A century before Captain Kirk's five-year mission, Jonathan Archer captains the United Earth ship Enterprise during the early years of Starfleet, leading up to the Earth-Romulan War and the formation of the Federation.
On the eve of retirement, Kirk and McCoy are charged with assassinating the Klingon High Chancellor and imprisoned. The Enterprise crew must help them escape to thwart a conspiracy aimed at sabotaging the last best hope for peace.
The Borg travel back in time intended on preventing Earth's first contact with an alien species. Captain Picard and his crew pursue them to ensure that Zefram Cochrane makes his maiden flight reaching warp speed.
The adventures of the USS Enterprise, representing the United Federation of Planets on a five-year mission in outer space to explore new worlds, seek new life and new civilizations, and to boldly go where no one has gone before. The Enterprise is commanded by handsome and brash Captain James T. Kirk. His First Officer and best friend is Mr. Spock from the planet Vulcan, and Kirk's Medical Officer is Dr. Leonard "Bones" McCoy. With a crew of approximately 430, the Enterprise battles aliens, megalomaniacal computers, time paradoxes, psychotic murderers, and even Khan! Written by
Marty McKee <email@example.com>
The character of Uhura was one of the first black regular characters on any series (predating Diahann Carroll's groundbreaking lead role as a young, widowed nurse and single mother in Julia (1968) by two years), and she was especially significant because her character avoided many of the stereotypes that were common among depictions of African Americans in TV at the time. Nichelle Nichols, who played Uhura, has said that Dr. Martin Luther King Jr. himself told her how important it was for her to keep playing the role, since it was so rare to see a positive portrayal of a black character on television. During her interview for the documentary Trekkies (1997), Nichols said that she later heard from at least one viewer for whom King's words had been true as a child: when the actress Whoopi Goldberg (who later went on to star in Star Trek: The Next Generation (1987)) first watched Star Trek (1966), she yelled out, "Momma! There's a black lady on TV, and she ain't no maid!" During a 2011 "Storycorps" interview, Carl McNair, brother of Ronald McNair (the second black person in space and one of the seven astronauts who died in the January 28, 1986, Challenger explosion), recalled the impact that watching "Star Trek" had on Ron: "Now, Star Trek showed the future where there were black folk and white folk working together. I just looked at it as science fiction, 'cause that wasn't going to happen, really. But Ronald saw it as science possibility. He came up during a time when there was Neil Armstrong and all of those guys; so how was a colored boy from South Carolina - wearing glasses, never flew a plane - how was he gonna become an astronaut? But Ron was one who didn't accept societal norms as being his norm, you know? That was for other people. And he got to be aboard his own Starship Enterprise." During the 1970s and '80s, because of her status as the first black person "in space," NASA hired Nichols (during the mid-1970s) to help recruit minority and female astronauts to the program. As a result, NASA Astronaut Group 8 (selected in January 1978) yielded the astronauts she helped sign including Col. Guion Bluford (the first African American in space), Dr. Judith A. Resnik (the first Jewish American person in space), and Dr. Ron McNair. Four of the astronauts (Judith Resnik, Ron McNair, Ellison Onizuka, and Francis Richard "Dick" Scobee) recruited from NASA Group 8 perished in the Space Shuttle Challenger on January 28, 1986 - which later was commemorated during the introduction of Star Trek IV: The Voyage Home (1986). See more »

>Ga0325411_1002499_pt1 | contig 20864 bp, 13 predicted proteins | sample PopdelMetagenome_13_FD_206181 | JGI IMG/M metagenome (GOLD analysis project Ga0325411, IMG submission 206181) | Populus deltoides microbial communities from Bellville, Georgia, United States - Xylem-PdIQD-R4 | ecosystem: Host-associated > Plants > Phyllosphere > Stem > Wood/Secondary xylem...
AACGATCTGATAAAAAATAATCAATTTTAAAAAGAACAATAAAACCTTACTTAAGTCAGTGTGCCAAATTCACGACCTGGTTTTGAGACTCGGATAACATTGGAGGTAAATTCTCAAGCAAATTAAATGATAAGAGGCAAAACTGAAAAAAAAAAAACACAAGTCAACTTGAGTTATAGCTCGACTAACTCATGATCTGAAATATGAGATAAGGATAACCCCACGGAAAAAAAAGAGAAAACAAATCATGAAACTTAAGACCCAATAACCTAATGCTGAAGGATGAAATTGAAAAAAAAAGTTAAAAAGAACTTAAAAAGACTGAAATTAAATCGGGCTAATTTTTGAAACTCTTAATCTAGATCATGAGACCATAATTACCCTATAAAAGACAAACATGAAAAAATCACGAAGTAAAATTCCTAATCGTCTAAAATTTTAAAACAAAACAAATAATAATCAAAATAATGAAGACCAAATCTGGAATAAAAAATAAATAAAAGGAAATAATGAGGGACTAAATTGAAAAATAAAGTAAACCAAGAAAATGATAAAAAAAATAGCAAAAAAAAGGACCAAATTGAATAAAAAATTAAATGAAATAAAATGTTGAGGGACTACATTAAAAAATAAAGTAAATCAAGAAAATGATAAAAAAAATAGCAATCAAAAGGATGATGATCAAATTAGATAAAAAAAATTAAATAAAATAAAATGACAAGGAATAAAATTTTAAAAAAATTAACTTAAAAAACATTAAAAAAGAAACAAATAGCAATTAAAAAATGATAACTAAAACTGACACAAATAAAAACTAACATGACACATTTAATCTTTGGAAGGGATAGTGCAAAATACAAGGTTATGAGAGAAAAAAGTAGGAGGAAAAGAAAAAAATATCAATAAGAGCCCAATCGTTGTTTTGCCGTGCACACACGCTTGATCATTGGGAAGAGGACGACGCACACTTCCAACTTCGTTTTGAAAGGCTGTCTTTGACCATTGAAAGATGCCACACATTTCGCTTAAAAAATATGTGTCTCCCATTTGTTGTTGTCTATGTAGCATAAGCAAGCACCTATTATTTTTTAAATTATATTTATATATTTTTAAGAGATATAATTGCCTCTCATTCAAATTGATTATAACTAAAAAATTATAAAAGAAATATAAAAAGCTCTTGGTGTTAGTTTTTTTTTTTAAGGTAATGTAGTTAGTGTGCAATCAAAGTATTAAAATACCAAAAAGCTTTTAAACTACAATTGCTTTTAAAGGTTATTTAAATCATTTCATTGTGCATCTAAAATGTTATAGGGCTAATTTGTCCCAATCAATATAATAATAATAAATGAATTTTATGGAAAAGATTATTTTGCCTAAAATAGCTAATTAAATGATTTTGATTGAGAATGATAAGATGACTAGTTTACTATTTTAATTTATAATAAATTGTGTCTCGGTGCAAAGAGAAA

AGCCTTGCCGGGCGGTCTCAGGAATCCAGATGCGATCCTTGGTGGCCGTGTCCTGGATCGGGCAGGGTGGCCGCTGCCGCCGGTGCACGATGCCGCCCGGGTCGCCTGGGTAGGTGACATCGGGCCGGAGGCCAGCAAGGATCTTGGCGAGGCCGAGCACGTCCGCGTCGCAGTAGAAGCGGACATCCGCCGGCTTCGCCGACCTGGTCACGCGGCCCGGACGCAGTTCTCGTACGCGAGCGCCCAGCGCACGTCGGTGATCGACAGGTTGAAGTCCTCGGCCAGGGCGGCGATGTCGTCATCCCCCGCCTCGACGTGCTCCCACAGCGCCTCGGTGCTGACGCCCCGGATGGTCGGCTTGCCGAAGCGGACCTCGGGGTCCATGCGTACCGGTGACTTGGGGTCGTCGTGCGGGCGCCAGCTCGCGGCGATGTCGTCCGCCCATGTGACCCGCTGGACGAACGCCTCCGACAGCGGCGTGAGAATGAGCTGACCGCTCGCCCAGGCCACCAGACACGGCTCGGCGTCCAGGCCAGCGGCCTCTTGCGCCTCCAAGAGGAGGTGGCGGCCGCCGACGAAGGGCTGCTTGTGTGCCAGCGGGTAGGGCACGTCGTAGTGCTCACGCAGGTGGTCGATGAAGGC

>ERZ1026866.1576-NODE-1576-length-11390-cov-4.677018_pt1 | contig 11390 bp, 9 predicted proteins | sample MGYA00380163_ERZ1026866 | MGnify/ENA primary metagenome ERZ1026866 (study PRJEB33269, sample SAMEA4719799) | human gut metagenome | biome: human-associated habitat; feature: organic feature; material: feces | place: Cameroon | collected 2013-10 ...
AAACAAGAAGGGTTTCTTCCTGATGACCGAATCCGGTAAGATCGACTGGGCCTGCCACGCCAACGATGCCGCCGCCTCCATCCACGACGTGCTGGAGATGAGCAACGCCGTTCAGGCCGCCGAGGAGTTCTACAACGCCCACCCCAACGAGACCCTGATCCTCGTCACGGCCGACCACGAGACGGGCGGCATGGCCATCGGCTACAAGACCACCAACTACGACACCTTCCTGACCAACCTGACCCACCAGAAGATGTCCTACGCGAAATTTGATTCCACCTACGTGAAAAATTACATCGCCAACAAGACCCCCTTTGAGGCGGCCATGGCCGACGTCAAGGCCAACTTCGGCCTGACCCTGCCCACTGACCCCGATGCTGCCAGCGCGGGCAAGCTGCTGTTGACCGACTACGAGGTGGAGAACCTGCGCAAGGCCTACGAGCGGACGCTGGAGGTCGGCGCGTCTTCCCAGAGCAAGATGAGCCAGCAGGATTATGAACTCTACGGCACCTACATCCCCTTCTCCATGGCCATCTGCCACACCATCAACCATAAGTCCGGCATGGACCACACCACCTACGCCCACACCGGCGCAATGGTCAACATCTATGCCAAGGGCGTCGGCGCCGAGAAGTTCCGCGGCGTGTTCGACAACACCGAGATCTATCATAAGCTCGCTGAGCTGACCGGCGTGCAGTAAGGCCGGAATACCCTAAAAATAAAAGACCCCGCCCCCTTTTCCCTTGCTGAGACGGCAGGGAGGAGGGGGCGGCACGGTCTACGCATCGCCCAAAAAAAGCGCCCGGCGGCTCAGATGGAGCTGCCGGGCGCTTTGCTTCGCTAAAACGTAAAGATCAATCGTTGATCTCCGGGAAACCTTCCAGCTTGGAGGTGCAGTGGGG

It takes a while for character names and back histories to settle during the first season and there are many inconsistencies. At the same time, the crew wears different colors of uniform for the first few weeks. See more »
There's no such thing as the unknown- only things temporarily hidden, temporarily not understood.
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Each season of this show has a different arrangement of the theme music over the closing credits, although not every episode uses the arrangement specific to its corresponding season. For example, "Whom Gods Destroy", a third-season episode, uses the second-season arrangement of the theme. As did all episodes produced after it. See more »
This show changed the way we looked at science fiction forever. Before there was The Next Generation, Deep Space Nine, Voyager, and the prequel Enterprise. There was Captain James T. Kirk and crew on the Starship Enterprise. Exploring new worlds and new life. Traveling through time and space. Leonard Nimoy is great has Mr. Spock, the half human/half alien science officer and second in command. Deforest Kelly is also great Has Dr. Leonard Bones Mccoy, our favorite whiney Doctor, who came out with favorite sayings like "He's dead Jim" and "I'm a Doctor not a brick layer". The special effects may have seemed hoaky at times. But the show was still great in it's day. Gene Roddenberry was a genuis when he created this show. The show was well acted by everyone . So Star Trek fans live long and prosper.
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